3. Existing service agreements with providers may not sufficiently protect plan sponsors from the risk of cybersecurity issues. Given the timeliness of DOL cybersecurity guidance, it is likely that many of the provider service agreements that plan sponsors enter into with respect to their employee benefit plans do not adequately protect sponsors from DOL-specific cybersecurity risks. With the exception of agreements specifically involving HIPAA and specifically addressing cybersecurity issues in related business associate agreements, vendor services agreements that do not specifically obligate vendors to comply with DOL cybersecurity guidelines may limit the liability and indemnification provisions, or breach of contract claims, contained in the agreements in the event of a cybersecurity breach. Additionally, since vendor service agreements often provide for special and/or consequential damages, a general representation of legal compliance may not serve as a hook for compensation purposes in the event of a cybersecurity breach, as Breach damages are often considered special and/or consequential.

    Recommendation: Consider reviewing existing service agreements with vendors and renegotiating the terms of those agreements to include cybersecurity statements and other terms (with specific reference to DOL cybersecurity guidelines) or, if preferred to wait until a next renewal, negotiate the addition of a data privacy and security covenant until appropriate cybersecurity terms can be incorporated into the main agreement as part of renewal negotiations.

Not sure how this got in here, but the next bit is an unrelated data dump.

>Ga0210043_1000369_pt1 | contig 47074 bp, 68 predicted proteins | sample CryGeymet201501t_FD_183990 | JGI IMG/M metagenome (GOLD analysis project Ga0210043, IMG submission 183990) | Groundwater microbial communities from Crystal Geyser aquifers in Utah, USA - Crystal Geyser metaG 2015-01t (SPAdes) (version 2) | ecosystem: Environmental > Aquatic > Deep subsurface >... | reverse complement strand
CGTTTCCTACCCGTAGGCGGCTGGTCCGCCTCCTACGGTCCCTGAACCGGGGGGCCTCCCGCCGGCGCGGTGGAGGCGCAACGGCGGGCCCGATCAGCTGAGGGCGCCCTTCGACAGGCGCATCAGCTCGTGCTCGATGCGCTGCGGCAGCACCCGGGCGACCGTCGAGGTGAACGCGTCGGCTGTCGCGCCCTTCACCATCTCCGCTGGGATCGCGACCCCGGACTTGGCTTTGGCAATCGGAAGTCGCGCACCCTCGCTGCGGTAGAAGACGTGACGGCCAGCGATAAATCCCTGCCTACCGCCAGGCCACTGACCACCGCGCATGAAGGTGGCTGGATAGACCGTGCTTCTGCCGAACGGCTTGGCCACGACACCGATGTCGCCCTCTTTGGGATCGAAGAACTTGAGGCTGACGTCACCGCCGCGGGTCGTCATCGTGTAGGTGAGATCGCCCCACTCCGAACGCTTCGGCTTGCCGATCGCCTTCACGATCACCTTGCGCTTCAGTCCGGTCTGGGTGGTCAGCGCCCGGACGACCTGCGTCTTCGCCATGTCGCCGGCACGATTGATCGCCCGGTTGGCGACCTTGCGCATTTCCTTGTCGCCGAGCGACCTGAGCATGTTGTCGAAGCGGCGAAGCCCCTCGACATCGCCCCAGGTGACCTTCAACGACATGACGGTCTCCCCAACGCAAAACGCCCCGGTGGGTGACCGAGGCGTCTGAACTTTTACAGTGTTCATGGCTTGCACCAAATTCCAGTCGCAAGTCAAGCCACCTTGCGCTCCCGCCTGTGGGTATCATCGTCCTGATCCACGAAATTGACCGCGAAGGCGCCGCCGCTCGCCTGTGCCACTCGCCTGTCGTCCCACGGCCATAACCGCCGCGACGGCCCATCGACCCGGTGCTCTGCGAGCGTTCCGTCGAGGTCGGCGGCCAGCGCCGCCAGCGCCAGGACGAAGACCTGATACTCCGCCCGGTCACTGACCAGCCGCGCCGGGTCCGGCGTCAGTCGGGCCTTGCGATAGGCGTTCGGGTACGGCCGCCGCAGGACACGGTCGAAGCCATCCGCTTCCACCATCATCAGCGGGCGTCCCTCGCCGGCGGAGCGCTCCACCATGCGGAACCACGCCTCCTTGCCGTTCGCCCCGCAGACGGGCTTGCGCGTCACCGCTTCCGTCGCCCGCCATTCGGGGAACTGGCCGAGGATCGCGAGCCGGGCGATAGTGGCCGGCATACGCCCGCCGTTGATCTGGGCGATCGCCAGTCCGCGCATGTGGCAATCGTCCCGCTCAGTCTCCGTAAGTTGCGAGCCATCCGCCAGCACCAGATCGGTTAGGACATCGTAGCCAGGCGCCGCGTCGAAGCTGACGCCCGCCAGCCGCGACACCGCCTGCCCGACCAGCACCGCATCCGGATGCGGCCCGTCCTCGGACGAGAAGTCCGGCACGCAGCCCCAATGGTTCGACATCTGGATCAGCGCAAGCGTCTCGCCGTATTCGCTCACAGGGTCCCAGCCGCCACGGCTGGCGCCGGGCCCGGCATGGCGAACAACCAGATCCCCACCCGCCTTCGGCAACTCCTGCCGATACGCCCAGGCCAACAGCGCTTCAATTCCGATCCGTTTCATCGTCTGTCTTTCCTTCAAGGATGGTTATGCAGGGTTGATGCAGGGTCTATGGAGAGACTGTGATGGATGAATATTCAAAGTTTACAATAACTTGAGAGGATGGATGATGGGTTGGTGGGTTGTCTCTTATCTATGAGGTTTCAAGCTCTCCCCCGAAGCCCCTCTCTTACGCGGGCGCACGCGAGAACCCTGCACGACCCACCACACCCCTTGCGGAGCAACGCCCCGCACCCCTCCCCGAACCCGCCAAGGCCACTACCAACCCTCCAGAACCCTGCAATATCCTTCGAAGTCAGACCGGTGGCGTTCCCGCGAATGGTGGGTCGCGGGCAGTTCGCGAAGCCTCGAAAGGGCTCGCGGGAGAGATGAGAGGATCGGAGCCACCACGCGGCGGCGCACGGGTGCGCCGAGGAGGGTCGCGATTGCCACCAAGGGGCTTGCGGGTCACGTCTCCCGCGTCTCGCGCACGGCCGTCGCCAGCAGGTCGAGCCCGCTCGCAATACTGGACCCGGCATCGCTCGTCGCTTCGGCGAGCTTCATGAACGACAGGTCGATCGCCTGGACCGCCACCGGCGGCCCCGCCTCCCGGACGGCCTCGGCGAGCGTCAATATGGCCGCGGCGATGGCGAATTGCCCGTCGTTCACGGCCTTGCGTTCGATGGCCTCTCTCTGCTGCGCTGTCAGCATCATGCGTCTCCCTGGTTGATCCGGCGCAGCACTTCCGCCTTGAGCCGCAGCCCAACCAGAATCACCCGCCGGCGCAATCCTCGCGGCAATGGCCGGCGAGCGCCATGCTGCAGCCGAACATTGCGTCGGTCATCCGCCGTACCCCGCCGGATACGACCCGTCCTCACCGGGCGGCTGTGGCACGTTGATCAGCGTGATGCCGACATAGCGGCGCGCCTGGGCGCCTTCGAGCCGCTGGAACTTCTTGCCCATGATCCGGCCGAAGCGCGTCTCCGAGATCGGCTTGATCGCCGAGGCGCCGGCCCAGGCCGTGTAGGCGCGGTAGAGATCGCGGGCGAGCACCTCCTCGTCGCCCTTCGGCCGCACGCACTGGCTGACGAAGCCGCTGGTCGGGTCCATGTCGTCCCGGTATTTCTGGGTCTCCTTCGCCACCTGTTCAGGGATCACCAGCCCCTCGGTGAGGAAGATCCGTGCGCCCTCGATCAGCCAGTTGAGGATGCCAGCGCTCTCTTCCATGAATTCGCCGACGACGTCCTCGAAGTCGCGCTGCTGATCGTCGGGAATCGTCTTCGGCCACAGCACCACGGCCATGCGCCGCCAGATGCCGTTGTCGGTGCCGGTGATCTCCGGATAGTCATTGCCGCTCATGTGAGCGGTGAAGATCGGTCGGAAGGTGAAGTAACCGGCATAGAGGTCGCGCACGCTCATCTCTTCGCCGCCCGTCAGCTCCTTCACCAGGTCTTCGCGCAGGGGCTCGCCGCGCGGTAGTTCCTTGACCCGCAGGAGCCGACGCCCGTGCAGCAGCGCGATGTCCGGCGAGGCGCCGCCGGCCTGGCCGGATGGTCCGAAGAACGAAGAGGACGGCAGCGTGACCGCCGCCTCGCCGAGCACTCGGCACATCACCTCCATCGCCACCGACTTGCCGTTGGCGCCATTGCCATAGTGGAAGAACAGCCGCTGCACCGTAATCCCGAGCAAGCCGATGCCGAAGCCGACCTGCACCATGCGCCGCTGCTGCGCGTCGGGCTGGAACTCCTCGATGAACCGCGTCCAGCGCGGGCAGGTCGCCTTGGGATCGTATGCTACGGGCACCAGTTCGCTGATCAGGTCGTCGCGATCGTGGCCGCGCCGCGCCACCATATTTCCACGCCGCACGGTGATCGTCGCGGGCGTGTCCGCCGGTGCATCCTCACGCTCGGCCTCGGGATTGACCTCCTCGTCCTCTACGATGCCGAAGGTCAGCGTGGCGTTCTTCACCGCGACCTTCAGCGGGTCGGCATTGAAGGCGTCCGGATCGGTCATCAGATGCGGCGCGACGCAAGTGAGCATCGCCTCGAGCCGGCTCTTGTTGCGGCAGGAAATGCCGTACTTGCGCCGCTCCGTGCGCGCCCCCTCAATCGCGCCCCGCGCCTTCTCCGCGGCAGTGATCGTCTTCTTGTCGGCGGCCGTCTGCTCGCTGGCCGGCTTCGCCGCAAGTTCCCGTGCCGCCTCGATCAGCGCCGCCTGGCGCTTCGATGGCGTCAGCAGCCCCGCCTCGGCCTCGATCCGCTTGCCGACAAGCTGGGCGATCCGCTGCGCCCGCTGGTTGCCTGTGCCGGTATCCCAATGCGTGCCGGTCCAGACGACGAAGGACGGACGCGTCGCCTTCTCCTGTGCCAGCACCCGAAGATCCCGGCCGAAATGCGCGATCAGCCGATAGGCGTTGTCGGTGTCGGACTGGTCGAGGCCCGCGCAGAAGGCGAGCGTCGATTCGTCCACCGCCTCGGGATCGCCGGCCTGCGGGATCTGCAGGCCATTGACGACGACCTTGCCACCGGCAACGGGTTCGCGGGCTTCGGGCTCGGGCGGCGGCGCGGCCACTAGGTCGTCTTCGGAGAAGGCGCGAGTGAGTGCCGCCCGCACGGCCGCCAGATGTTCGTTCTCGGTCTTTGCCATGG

4. Existing cybersecurity liability insurance policies may not cover breaches involving employee benefit plans. Plan sponsors often purchase either standalone cybersecurity liability insurance policies or riders to broader commercial liability coverage. However, policies that list the plan sponsor as the insured party may not cover cybersecurity breaches affecting employee benefit plans or plan trustees, even if the plan sponsor is financially responsible for the related damages. Additionally, cybersecurity liability insurers may have another argument against covering damages resulting from a breach if the plan sponsor or fiduciary has not implemented adequate controls and safeguards to protect benefits plan assets and participant data from common cybersecurity threats, or failed to act as required. tabletop exercises to ensure that these safeguards are adequate.

    Recommendation: Consider reviewing existing cybersecurity liability insurance policies to confirm whether their benefit plans and trustees, in addition to plan sponsors, would be covered in the event of a breach, and review the compliance requirements of fonts. If not, we recommend that plan sponsors consider purchasing appropriate additional cybersecurity liability coverage.

The above recommendations are general considerations for plan sponsors and trustees, which will need to be balanced against existing cybersecurity protection programs and measures to arrive at appropriate responses. While strategy varies, it is important that plan sponsors and trustees assess and appropriately respond to DOL cybersecurity guidelines and related issues proactively and not wait for applicable ERISA benefit plans to fall victim. of a cybersecurity breach or are subject to DOL review.